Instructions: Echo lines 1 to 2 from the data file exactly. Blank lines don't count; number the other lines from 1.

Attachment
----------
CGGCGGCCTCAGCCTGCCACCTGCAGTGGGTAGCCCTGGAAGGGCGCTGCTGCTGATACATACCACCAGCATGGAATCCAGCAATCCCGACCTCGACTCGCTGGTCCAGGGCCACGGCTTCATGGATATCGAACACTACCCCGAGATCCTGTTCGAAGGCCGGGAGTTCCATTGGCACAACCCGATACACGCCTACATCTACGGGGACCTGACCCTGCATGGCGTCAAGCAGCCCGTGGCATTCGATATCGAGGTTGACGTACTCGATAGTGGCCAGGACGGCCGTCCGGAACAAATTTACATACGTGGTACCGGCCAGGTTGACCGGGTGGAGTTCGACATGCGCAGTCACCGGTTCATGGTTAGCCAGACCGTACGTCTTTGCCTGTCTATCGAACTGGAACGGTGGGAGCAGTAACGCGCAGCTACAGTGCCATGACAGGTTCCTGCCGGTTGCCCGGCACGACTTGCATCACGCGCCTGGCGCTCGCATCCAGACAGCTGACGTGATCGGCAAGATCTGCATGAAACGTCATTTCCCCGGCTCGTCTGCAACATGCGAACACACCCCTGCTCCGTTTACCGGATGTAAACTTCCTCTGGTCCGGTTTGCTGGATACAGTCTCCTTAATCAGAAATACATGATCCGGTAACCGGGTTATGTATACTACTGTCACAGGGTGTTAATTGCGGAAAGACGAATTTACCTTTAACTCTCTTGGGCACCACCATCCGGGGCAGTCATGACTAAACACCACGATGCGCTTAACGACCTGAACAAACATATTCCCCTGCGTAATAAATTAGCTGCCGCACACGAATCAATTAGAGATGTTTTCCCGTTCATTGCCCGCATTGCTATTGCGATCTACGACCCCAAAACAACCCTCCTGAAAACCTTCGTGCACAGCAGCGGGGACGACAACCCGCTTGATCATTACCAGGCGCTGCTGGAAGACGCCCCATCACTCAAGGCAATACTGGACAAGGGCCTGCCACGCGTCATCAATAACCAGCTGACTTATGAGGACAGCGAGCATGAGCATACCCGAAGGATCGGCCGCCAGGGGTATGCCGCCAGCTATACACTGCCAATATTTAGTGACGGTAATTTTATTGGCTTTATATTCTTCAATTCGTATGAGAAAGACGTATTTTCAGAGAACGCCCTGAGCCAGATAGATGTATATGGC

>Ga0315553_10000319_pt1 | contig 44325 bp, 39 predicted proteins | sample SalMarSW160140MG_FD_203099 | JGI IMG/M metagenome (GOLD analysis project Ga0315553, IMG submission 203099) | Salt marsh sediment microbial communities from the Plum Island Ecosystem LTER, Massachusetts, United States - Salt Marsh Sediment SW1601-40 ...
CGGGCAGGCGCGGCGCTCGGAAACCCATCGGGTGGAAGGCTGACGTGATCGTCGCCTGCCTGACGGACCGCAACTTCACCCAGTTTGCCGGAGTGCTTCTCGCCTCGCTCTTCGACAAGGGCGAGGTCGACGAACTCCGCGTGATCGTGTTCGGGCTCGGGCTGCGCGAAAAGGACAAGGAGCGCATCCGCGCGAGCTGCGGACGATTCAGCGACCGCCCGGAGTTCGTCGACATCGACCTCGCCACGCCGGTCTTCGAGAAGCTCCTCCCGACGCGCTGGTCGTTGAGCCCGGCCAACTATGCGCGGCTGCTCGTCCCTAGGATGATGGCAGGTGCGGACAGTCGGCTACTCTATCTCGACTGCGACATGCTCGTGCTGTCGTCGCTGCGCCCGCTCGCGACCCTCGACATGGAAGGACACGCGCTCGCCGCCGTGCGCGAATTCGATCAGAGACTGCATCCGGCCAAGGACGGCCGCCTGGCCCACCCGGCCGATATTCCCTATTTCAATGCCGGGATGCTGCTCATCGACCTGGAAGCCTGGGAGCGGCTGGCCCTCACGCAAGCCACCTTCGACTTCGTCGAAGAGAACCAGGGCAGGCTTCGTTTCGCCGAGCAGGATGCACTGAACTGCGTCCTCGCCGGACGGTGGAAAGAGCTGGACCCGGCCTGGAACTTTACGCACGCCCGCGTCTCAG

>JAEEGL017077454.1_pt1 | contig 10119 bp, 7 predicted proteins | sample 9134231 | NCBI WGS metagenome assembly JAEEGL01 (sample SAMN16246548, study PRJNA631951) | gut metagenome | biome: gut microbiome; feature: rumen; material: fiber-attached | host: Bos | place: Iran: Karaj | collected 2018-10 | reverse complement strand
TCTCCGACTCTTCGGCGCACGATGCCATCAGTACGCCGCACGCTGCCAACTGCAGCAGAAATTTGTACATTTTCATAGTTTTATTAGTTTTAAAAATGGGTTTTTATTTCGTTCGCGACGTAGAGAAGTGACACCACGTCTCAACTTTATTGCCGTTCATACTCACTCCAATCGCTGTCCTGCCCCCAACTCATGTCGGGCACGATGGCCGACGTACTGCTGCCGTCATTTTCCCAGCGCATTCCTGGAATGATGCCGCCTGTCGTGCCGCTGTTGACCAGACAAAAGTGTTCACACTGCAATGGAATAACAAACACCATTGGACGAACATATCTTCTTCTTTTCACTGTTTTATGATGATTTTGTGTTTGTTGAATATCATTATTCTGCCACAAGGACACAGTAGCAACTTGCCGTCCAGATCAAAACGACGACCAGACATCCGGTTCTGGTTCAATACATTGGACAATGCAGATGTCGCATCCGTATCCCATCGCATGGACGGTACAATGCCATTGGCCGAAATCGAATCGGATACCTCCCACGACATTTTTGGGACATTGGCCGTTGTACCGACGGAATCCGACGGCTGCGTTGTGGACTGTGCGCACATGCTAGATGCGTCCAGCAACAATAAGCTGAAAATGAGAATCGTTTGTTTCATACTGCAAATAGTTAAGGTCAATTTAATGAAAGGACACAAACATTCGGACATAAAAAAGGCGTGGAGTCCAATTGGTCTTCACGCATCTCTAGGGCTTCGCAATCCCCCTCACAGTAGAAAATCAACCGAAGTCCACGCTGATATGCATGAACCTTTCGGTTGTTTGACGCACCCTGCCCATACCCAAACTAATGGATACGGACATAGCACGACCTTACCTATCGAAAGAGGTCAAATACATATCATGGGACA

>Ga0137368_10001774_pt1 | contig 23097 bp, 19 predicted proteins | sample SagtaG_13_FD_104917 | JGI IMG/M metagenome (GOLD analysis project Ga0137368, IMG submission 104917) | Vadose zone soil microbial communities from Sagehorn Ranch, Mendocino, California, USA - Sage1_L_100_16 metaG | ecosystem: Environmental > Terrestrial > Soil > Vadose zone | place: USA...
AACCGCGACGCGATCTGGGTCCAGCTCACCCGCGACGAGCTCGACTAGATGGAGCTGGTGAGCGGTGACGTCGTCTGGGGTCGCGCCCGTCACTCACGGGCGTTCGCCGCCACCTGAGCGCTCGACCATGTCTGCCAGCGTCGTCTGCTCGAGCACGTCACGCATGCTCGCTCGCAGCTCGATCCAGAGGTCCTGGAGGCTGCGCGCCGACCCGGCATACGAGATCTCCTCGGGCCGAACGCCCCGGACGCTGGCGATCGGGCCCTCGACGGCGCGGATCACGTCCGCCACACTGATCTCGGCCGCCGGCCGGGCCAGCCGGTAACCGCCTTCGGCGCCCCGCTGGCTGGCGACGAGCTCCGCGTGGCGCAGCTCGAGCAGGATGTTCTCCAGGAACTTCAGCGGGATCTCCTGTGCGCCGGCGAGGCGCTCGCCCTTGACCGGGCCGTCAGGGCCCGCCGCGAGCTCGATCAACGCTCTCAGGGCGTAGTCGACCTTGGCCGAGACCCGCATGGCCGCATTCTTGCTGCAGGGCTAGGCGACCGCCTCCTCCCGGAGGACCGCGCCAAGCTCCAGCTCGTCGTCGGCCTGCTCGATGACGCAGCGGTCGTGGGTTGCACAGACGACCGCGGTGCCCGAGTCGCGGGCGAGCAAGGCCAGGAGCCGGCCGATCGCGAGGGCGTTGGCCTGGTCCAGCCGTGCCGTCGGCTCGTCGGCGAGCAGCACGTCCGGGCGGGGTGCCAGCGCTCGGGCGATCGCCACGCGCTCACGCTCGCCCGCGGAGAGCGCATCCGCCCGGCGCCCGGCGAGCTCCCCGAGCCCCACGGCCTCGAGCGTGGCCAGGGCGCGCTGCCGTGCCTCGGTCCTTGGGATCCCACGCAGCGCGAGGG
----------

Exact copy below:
CGGCGGCCTCAGCCTGCCACCTGCAGTGGGTAGCCCTGGAAGGGCGCTGCTGCTGATACATACCACCAGCATGGAATCCAGCAATCCCGACCTCGACTCGCTGGTCCAGGGCCACGGCTTCATGGATATCGAACACTACCCCGAGATCCTGTTCGAAGGCCGGGAGTTCCATTGGCACAACCCGATACACGCCTACATCTACGGGGACCTGACCCTGCATGGCGTCAAGCAGCCCGTGGCATTCGATATCGAGGTTGACGTACTCGATAGTGGCCAGGACGGCCGTCCGGAACAAATTTACATACGTGGTACCGGCCAGGTTGACCGGGTGGAGTTCGACATGCGCAGTCACCGGTTCATGGTTAGCCAGACCGTACGTCTTTGCCTGTCTATCGAACTGGAACGGTGGGAGCAGTAACGCGCAGCTACAGTGCCATGACAGGTTCCTGCCGGTTGCCCGGCACGACTTGCATCACGCGCCTGGCGCTCGCATCCAGACAGCTGACGTGATCGGCAAGATCTGCATGAAACGTCATTTCCCCGGCTCGTCTGCAACATGCGAACACACCCCTGCTCCGTTTACCGGATGTAAACTTCCTCTGGTCCGGTTTGCTGGATACAGTCTCCTTAATCAGAAATACATGATCCGGTAACCGGGTTATGTATACTACTGTCACAGGGTGTTAATTGCGGAAAGACGAATTTACCTTTAACTCTCTTGGGCACCACCATCCGGGGCAGTCATGACTAAACACCACGATGCGCTTAACGACCTGAACAAACATATTCCCCTGCGTAATAAATTAGCTGCCGCACACGAATCAATTAGAGATGTTTTCCCGTTCATTGCCCGCATTGCTATTGCGATCTACGACCCCAAAACAACCCTCCTGAAAACCTTCGTGCACAGCAGCGGGGACGACAACCCGCTTGATCATTACCAGGCGCTGCTGGAAGACGCCCCATCACTCAAGGCAATACTGGACAAGGGCCTGCCACGCGTCATCAATAACCAGCTGACTTATGAGGACAGCGAGCATGAGCATACCCGAAGGATCGGCCGCCAGGGGTATGCCGCCAGCTATACACTGCCAATATTTAGTGACGGTAATTTTATTGGCTTTATATTCTTCAATTCGTATGAGAAAGACGTATTTTCAGAGAACGCCCTGAGCCAGATAGATGTATATGGC

>Ga0315553_10000319_pt1 | contig 44325 bp, 39 predicted proteins | sample SalMarSW160140MG_FD_203099 | JGI IMG/M metagenome (GOLD analysis project Ga0315553, IMG submission 203099) | Salt marsh sediment microbial communities from the Plum Island Ecosystem LTER, Massachusetts, United States - Salt Marsh Sediment SW1601-40 ...